What are the Consequences of Venous Disease?

What are the consequences of Venous Disease?  
Healthy blood circulation is an essential element to virtually every other normal function your body performs. After all, you can't breathe, digest food, or even move without blood flowing to your heart. This also means that when problems occur in your veins, your overall health can be compromised. Here's what you should know about how diseases affecting your veins, also known as venous diseases, could impact you. 

What is Venous Disease?
Veins are a part of your circulatory system that are responsible for carrying blood all around your body and transporting it back to your heart. They are essentially hollow tubes with thin walls and special flaps inside them called valves. These valves open as the muscles in your body contract, which allows blood to flow through them. These valves open and close to allow blood to flow in the desired direction when your muscles are relaxed. When the valves or walls of your veins become damaged, blood can begin to collect in them or even flow in the opposite direction that is intended, this is due to venous disease. This can cause a variety of health concerns ranging from cosmetic to life-threatening.

Types of Venous Disease
Venous diseases affect millions of people every year. Some of the most common types of venous disease include:
  • Varicose veins and spider veins: These veins are located near the surface of the skin and can appear to bulge or look twisted. They develop when valves that are weak or damaged let blood flow backward and pool in one area, usually the legs.
  • Superficial thrombophlebitis: This may occur near the surface of the skin in response to a blood clot developing in the blood vessel such as a varicose vein. It is not serious, however, can cause pain and redness at the site.
  • Ulcers: These are sores or wounds that won't heal or continue to recur. They are typically found on the inner part of the leg above the ankle.  They are caused by poor blood circulation in the veins.
  • Deep vein thrombosis (DVT):  This occurs when a blood clot develops in a deep vein, including the arms and legs. If the blood clot breaks free it could travel to your lungs, causing a pulmonary embolism. While DVT does not always produce symptoms, it can be life-threatening if left untreated.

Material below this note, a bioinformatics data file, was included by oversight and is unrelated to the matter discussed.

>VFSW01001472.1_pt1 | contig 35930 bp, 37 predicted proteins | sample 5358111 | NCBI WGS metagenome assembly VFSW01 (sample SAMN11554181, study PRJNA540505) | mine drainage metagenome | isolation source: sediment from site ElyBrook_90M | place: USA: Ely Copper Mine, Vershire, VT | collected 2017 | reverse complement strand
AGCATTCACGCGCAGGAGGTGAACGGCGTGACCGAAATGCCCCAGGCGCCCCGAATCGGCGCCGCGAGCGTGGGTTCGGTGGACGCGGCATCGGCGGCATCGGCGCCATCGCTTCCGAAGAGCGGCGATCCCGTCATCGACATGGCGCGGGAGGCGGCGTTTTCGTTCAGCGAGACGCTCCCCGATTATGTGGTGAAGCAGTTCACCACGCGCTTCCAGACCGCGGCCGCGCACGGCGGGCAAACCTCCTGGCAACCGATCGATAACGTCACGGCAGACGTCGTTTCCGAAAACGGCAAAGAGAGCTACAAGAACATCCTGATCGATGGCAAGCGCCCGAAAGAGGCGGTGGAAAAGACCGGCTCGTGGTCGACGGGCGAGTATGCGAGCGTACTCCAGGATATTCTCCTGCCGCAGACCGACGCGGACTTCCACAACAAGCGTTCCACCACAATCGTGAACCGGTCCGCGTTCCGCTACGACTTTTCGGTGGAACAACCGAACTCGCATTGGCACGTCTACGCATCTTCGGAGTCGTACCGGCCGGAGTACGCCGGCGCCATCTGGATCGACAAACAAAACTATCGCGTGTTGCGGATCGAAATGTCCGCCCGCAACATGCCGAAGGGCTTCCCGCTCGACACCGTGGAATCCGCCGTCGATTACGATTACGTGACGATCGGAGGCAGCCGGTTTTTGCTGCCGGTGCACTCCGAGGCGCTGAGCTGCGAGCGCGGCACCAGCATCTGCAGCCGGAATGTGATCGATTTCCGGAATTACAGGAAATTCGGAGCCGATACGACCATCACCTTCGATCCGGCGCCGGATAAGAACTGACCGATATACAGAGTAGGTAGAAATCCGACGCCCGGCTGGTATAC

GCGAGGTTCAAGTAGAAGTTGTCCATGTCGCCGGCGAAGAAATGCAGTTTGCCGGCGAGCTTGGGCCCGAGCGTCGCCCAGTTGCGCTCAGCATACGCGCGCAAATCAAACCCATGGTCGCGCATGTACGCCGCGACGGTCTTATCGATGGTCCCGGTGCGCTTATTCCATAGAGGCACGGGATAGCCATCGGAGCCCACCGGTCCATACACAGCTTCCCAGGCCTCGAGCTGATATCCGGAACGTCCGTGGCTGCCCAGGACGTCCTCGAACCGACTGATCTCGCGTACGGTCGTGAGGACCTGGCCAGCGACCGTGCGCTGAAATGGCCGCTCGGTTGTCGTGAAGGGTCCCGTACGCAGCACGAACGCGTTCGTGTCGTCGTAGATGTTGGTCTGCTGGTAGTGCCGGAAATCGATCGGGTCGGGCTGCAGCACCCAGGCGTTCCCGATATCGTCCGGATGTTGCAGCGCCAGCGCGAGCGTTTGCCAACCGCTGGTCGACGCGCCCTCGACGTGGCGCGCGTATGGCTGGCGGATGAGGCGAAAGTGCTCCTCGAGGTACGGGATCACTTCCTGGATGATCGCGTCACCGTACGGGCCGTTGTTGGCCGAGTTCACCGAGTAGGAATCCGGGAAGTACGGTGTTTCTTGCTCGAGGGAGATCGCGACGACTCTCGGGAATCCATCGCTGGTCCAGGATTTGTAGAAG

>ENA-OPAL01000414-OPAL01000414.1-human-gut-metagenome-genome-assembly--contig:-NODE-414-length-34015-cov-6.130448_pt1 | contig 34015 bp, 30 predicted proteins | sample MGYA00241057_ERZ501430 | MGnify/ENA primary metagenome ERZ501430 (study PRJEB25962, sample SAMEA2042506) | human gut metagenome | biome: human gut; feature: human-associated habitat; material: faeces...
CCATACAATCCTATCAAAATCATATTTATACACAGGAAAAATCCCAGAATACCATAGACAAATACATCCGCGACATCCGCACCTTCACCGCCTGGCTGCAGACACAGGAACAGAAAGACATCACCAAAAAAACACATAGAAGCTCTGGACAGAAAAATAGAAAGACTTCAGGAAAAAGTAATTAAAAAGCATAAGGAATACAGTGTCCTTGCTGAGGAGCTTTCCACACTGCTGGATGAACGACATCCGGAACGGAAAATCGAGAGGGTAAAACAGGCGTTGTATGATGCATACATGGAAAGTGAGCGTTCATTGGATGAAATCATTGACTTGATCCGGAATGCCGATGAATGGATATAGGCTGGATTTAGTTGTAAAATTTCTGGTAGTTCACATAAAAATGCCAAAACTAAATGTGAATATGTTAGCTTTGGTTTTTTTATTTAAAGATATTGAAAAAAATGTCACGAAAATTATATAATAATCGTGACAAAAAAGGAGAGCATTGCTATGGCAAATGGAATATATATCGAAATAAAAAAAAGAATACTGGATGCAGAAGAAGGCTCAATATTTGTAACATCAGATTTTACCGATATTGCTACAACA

Symptoms of Venous Diseases
As with many other cardiovascular diseases, venous diseases can present a wide range of symptoms depending on the type of disease and the person who has it. While some people may not experience any symptoms at all, others may notice these signes of veous disease: 
  • Swelling
  • Itching
  • Tenderness or pain
  • Burning sensation
  • Heaviness of the lower extremity
  • Lower extremity restlessness
What are the possible consequences if Venous Disease goes untreated?
Because venous diseases do not  always produce noticeable warning signs or symptoms, you may be worried about what could happen if you do not have symptoms.  Fortunately, many venous diseases are not considered life-threatening. While certain conditions may impact the way your body looks aesthetically, such as varicose veins, or may cause uncomfortable symptoms, such as swelling, it is rare for most venous diseases to lead to fatal health problems. The most common complication from venous disease is a lower quality of life due to symptoms.

If you've been diagnosed with a venous disease or are interested in protecting your vein health, there are practical steps you can take to manage and prevent symptoms. Exercising regularly, eating a balanced diet, and managing your weight can help keep your cardiovascular system in good condition, including your veins. The trusted team at the Vascular Institute of the Rockies can  help diagnose, treat, and prevent venous diseases and their consequences.  Contact us today to schedule your appointment!

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